5.3        Survey Research Targeting Regional Financial Institutions Regarding Industry-Government-Banking Collaboration Triggered by Hometown Tax Donation

5.3.1     Overview of Research and Attributes of Respondents

5.3.2     Regional Financial Institutions’ Perception of Hometown Tax Donation

5.3.3     Perception of Hometown Tax Donation’s Impact on Local Businesses and Economies

5.3.4     Stance and Current State of Lending to Gift Providers

5.4        Political Implications from This Analysis

References

 

6         Regarding Measures by Rural Areas to Promote Migration and Settlement and Increase Associating Populations Implications from Various Measures Triggered by Hometown Tax Donation

6.1        Sharing of People is Important Amid National Depopulation

6.2        Creating Associating and Interacting Populations Through Hometown Tax Donation

6.2.1     Encouraging Experi





Autore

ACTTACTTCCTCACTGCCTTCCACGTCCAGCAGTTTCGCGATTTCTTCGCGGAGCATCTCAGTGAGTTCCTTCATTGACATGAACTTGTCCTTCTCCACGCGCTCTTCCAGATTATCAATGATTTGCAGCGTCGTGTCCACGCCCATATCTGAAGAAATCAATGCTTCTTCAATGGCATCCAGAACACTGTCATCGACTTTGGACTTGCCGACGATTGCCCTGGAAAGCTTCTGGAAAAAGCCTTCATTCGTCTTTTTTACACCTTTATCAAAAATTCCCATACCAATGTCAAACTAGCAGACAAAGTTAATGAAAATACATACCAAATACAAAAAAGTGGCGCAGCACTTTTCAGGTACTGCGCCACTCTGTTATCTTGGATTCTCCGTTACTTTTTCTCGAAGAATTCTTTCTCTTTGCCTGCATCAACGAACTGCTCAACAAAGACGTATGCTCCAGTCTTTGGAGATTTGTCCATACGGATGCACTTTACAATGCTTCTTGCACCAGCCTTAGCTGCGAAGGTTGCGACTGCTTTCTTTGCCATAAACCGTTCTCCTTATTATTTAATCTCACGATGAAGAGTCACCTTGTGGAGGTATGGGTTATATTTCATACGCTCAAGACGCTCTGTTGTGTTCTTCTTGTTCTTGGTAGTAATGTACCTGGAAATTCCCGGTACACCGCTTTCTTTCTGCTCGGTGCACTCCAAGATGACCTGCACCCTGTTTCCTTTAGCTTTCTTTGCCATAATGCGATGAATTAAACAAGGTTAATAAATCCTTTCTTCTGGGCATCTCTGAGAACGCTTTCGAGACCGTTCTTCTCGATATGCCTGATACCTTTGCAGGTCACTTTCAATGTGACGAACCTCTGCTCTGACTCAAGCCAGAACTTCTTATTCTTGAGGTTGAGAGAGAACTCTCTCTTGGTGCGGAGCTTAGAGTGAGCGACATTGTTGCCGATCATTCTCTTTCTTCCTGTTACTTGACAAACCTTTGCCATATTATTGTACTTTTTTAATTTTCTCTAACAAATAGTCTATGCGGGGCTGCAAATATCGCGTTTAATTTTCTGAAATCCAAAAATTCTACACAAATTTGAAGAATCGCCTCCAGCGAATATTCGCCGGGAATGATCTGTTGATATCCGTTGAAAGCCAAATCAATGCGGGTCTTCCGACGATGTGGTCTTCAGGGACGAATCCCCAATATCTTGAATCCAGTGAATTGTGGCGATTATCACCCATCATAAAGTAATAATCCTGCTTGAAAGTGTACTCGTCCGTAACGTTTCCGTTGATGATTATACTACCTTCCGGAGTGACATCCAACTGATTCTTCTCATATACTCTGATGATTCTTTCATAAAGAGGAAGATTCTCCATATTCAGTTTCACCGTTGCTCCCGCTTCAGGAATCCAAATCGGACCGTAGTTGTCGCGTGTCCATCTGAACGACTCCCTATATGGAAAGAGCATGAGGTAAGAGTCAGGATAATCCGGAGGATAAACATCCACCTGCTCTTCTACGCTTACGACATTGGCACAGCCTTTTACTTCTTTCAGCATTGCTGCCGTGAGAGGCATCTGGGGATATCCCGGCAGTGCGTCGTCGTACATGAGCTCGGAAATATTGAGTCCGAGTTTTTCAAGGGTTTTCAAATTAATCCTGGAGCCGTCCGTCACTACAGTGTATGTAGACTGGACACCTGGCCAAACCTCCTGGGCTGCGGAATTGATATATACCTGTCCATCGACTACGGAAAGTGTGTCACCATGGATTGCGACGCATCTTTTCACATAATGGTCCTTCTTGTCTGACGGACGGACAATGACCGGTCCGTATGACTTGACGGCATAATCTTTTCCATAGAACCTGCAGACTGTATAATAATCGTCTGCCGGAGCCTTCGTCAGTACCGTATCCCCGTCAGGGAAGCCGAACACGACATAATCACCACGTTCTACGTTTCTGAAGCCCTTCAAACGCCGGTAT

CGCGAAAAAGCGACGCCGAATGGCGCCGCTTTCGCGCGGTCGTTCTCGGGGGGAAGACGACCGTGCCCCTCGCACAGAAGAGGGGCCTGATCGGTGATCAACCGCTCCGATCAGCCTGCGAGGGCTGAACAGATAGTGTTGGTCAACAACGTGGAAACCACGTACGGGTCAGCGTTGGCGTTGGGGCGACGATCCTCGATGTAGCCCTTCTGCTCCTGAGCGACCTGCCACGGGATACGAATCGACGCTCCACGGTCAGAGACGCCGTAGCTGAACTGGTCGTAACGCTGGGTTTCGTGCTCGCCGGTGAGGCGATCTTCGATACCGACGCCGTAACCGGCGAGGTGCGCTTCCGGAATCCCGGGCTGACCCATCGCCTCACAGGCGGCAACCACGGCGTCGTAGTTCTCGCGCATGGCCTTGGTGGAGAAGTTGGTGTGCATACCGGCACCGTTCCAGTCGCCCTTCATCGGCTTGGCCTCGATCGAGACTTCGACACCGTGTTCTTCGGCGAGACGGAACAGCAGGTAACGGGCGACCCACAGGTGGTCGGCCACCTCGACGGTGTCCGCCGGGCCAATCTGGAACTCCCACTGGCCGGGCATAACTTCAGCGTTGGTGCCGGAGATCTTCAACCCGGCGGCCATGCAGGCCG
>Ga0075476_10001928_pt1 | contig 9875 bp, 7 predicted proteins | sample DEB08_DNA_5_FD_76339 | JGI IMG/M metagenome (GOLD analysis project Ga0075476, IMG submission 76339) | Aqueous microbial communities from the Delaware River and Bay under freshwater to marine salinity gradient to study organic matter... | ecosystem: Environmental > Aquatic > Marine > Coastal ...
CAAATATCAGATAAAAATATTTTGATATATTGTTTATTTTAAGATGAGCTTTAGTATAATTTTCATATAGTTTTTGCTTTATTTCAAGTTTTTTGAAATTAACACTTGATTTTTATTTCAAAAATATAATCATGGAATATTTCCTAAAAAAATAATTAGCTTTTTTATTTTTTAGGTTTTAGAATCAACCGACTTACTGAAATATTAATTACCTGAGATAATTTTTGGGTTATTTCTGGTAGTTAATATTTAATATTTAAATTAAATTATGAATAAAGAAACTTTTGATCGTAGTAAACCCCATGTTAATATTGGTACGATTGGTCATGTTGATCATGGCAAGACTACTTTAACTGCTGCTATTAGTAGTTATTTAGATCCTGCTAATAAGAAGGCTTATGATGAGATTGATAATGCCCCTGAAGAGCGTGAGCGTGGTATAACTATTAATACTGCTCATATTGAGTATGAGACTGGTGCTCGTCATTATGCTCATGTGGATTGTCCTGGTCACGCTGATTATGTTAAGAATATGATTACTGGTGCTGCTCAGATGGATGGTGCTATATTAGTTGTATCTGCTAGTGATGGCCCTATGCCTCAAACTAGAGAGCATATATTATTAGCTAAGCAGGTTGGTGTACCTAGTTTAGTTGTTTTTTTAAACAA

Takaaki Hoda is a professor of corporate finance, entrepreneurial finance, and social finance at the Graduate School of Business Administration, Kobe University, Japan. He is also a visiting scholar at Stanford University and Hitotsubashi University, respectively. He earned a Ph.D. (commerce) from Waseda University, Japan. His works have appeared in several reputed journals such as Venture Review and Public Policy Review. He has a long history of conducting research on crowdfunding and Japan's Hometown Tax Donation Payment system. He is the co-author of Crowdfunding: Lessons from Japan’s Approach, published by Springer in 2018. He has the longest history as a researcher in the field of Japan's Hometown Tax Donation Payment, having conducted interviews at more than 50 municipalities in Japan. He has received the best paper award from The Japan Academic Society for Ventures and Entrepreneurs.